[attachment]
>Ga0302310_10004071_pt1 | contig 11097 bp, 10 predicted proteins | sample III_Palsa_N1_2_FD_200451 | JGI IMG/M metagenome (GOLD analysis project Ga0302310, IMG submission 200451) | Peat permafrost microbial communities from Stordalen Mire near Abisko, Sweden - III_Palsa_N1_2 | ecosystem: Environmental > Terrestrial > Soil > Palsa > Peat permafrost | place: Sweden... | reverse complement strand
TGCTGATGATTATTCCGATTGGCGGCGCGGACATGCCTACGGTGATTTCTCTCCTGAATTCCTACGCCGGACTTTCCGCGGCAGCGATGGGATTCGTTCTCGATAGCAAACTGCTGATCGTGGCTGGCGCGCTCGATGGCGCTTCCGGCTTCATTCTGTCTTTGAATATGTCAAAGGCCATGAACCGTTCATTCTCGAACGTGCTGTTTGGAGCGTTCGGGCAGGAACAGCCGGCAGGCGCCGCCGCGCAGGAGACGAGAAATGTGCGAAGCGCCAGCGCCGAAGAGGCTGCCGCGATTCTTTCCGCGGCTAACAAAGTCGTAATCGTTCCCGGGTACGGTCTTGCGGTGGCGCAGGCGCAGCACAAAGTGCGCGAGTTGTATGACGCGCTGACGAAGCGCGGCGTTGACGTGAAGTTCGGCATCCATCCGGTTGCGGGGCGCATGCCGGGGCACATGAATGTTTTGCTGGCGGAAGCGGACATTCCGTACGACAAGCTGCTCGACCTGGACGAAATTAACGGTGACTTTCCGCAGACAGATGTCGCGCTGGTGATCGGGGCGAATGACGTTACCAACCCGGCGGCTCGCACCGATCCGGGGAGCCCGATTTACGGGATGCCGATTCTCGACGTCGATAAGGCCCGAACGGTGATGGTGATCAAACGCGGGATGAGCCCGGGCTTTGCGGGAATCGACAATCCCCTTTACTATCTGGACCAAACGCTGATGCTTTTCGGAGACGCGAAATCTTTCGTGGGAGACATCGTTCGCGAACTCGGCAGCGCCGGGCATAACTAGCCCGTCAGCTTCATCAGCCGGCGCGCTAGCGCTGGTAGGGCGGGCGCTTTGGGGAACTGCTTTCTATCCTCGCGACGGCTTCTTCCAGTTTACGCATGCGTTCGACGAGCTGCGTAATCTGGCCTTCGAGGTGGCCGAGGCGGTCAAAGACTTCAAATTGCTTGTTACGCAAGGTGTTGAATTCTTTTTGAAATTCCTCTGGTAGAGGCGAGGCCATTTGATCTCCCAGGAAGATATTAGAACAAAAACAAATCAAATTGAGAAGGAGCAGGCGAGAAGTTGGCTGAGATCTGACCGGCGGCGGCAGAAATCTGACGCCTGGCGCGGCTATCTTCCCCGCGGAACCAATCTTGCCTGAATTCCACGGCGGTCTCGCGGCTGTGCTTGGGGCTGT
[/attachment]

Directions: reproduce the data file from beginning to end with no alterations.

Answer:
>Ga0302310_10004071_pt1 | contig 11097 bp, 10 predicted proteins | sample III_Palsa_N1_2_FD_200451 | JGI IMG/M metagenome (GOLD analysis project Ga0302310, IMG submission 200451) | Peat permafrost microbial communities from Stordalen Mire near Abisko, Sweden - III_Palsa_N1_2 | ecosystem: Environmental > Terrestrial > Soil > Palsa > Peat permafrost | place: Sweden... | reverse complement strand
TGCTGATGATTATTCCGATTGGCGGCGCGGACATGCCTACGGTGATTTCTCTCCTGAATTCCTACGCCGGACTTTCCGCGGCAGCGATGGGATTCGTTCTCGATAGCAAACTGCTGATCGTGGCTGGCGCGCTCGATGGCGCTTCCGGCTTCATTCTGTCTTTGAATATGTCAAAGGCCATGAACCGTTCATTCTCGAACGTGCTGTTTGGAGCGTTCGGGCAGGAACAGCCGGCAGGCGCCGCCGCGCAGGAGACGAGAAATGTGCGAAGCGCCAGCGCCGAAGAGGCTGCCGCGATTCTTTCCGCGGCTAACAAAGTCGTAATCGTTCCCGGGTACGGTCTTGCGGTGGCGCAGGCGCAGCACAAAGTGCGCGAGTTGTATGACGCGCTGACGAAGCGCGGCGTTGACGTGAAGTTCGGCATCCATCCGGTTGCGGGGCGCATGCCGGGGCACATGAATGTTTTGCTGGCGGAAGCGGACATTCCGTACGACAAGCTGCTCGACCTGGACGAAATTAACGGTGACTTTCCGCAGACAGATGTCGCGCTGGTGATCGGGGCGAATGACGTTACCAACCCGGCGGCTCGCACCGATCCGGGGAGCCCGATTTACGGGATGCCGATTCTCGACGTCGATAAGGCCCGAACGGTGATGGTGATCAAACGCGGGATGAGCCCGGGCTTTGCGGGAATCGACAATCCCCTTTACTATCTGGACCAAACGCTGATGCTTTTCGGAGACGCGAAATCTTTCGTGGGAGACATCGTTCGCGAACTCGGCAGCGCCGGGCATAACTAGCCCGTCAGCTTCATCAGCCGGCGCGCTAGCGCTGGTAGGGCGGGCGCTTTGGGGAACTGCTTTCTATCCTCGCGACGGCTTCTTCCAGTTTACGCATGCGTTCGACGAGCTGCGTAATCTGGCCTTCGAGGTGGCCGAGGCGGTCAAAGACTTCAAATTGCTTGTTACGCAAGGTGTTGAATTCTTTTTGAAATTCCTCTGGTAGAGGCGAGGCCATTTGATCTCCCAGGAAGATATTAGAACAAAAACAAATCAAATTGAGAAGGAGCAGGCGAGAAGTTGGCTGAGATCTGACCGGCGGCGGCAGAAATCTGACGCCTGGCGCGGCTATCTTCCCCGCGGAACCAATCTTGCCTGAATTCCACGGCGGTCTCGCGGCTGTGCTTGGGGCTGT